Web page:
My Engineer’s Notebook: Bryony DuPont
ASME member Bryony DuPont, Ph.D., an assistant professor of mechanical engineering at Oregon State University, conducts research in artificial intelligence and sustainability science, using simulation, optimization, and advanced computation to make sustainable solutions more realistically feasible. Bryony, who was named as ASME’s representative in the 2016 class of DiscoverE’s New Faces of Engineering-Professional program, is also involved in a number of STEM volunteer and outreach activities for young women in her area. A member of ASME since 2010, she is the co-lead of the ASME Early Career Engineering Committee’s Design and Advanced Manufacturing Market Segment Team, and has previously served the Society as a reviewer, review coordinator and workshop organizer for the Society’s International Design Engineering Technical Conferences (IDETC). Bryony received a bachelor’s degree in mechanical engineering from Case Western Reserve University in 2008. She earned a both a master’s degree and a Ph.D. in mechanical engineering from Carnegie Mellon University in 2010 and 2013, respectively.
What’s inside your engineer’s notebook?
All sorts of things. Lots of notes from reading papers and articles and from discussions with my students. I have a terrible short-term memory, so I’m always taking notes in meetings, at conferences, and thesis defenses. There are lots of product ideas and new research ideas, too — usually sketched out too quickly from excitement and then I have to decipher my own scribbles when returning to my ideas.
Whose notebook would you most like to peek into? Why?
Grace Hopper. She was a rear admiral in the U.S. Navy and a prolific programmer. (She’s credited with first using the word “bug” to represent a coding error, due to finding an actual moth in the circuitry!) Doing what she did at a time when women faced huge cultural obstacles to learning engineering must have been an incredible challenge, and I’d love to know more about her day-to-day work and motivations.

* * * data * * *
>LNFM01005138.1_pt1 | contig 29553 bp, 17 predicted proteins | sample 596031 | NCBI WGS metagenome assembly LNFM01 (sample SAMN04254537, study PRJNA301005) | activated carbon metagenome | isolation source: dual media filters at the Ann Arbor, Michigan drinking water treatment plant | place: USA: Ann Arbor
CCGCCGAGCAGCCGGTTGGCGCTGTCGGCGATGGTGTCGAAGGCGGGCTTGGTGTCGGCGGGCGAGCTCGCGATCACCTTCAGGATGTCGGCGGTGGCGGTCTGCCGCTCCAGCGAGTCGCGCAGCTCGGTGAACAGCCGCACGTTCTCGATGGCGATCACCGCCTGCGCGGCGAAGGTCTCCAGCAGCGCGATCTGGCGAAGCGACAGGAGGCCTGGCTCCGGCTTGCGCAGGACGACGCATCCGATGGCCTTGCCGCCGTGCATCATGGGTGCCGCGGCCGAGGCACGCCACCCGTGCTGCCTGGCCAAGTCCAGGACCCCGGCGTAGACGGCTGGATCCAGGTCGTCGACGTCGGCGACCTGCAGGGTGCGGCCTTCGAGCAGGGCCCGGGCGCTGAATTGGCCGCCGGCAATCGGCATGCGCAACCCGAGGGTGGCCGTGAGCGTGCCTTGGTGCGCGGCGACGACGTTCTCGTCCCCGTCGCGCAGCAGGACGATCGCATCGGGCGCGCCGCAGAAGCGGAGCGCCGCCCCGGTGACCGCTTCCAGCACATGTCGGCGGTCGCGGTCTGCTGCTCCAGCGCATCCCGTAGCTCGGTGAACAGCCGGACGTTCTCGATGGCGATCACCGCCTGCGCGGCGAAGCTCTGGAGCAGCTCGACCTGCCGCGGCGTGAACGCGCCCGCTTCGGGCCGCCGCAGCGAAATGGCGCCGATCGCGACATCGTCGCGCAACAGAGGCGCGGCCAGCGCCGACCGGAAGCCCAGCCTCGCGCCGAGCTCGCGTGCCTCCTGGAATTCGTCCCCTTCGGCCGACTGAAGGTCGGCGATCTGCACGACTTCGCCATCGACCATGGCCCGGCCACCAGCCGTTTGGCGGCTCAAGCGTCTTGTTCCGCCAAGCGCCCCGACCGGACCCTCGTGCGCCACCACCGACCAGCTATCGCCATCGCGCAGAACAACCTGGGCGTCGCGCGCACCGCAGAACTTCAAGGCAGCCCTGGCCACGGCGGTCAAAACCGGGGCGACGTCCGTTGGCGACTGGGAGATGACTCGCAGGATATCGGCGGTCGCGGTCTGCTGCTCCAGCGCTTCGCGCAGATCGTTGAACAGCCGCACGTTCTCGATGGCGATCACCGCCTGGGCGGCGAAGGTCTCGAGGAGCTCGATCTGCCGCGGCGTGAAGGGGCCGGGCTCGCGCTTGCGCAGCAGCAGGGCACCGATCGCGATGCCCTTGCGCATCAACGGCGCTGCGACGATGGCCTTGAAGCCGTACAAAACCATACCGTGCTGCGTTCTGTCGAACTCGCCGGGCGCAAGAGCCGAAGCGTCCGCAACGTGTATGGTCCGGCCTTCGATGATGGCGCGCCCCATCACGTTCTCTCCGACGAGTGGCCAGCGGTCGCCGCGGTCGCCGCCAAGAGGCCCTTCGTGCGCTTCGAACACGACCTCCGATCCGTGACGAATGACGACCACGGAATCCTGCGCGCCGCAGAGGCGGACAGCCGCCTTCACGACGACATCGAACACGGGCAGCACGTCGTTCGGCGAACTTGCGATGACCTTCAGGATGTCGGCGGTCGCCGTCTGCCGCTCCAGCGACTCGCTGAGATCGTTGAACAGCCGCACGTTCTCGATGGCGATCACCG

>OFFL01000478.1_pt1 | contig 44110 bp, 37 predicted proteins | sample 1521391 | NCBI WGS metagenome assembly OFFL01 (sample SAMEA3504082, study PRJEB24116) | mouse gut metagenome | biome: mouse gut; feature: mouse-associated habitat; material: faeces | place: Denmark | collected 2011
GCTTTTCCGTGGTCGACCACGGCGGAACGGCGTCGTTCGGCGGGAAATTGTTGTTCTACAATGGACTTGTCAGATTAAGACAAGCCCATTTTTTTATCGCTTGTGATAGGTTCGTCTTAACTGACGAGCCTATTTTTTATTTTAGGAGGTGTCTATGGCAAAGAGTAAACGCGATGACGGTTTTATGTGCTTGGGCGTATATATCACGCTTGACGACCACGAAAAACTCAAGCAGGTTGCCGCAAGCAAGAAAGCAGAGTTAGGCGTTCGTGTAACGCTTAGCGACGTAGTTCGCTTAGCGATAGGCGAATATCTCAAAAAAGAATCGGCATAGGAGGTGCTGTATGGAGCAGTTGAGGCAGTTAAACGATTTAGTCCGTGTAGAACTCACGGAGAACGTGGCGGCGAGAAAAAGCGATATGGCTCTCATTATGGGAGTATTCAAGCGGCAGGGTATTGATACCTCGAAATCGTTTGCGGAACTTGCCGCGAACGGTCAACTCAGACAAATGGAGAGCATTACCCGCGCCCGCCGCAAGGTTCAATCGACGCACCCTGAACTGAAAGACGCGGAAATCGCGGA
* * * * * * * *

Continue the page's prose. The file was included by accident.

How and when did you know you wanted to become an engineer?
I grew up in the middle of nowhere, so we were constantly building things, taking things apart, and generally making our own fun. I was always into my math and science courses, but it was an interest in spacecraft that ended up pushing me toward engineering. One of my earliest memories is watching space shuttle footage with my brothers and sketching out new shuttle concepts. I read a lot of books (science fiction and nonfiction) that dealt with space, and even had a signed copy of Homer Hickham’s Rocket Boys. Though I didn’t end up studying aerospace engineering (I switched into mechanical engineering for my bachelor’s degree), growing up during the shuttle years was hugely influential.
What's the most exciting project you've ever worked on?
My research team works on developing computational algorithms for real-world green challenges, like renewable energy systems and sustainable product design. I really think all of our work is important and exciting, though I am clearly biased. So far, we’ve designed much more efficient onshore wind farms, some of the first wave energy converter arrays, and tools that help engineering designers conceptualize everyday products that have a reduced environmental impact. We’re driven by the idea that environmentally friendly systems and products aren’t some far-fetched idea, and if we’re smart about their design and implementation, ideas like cost-effective renewable energy and innovative sustainable products can happen tomorrow, not years down the road.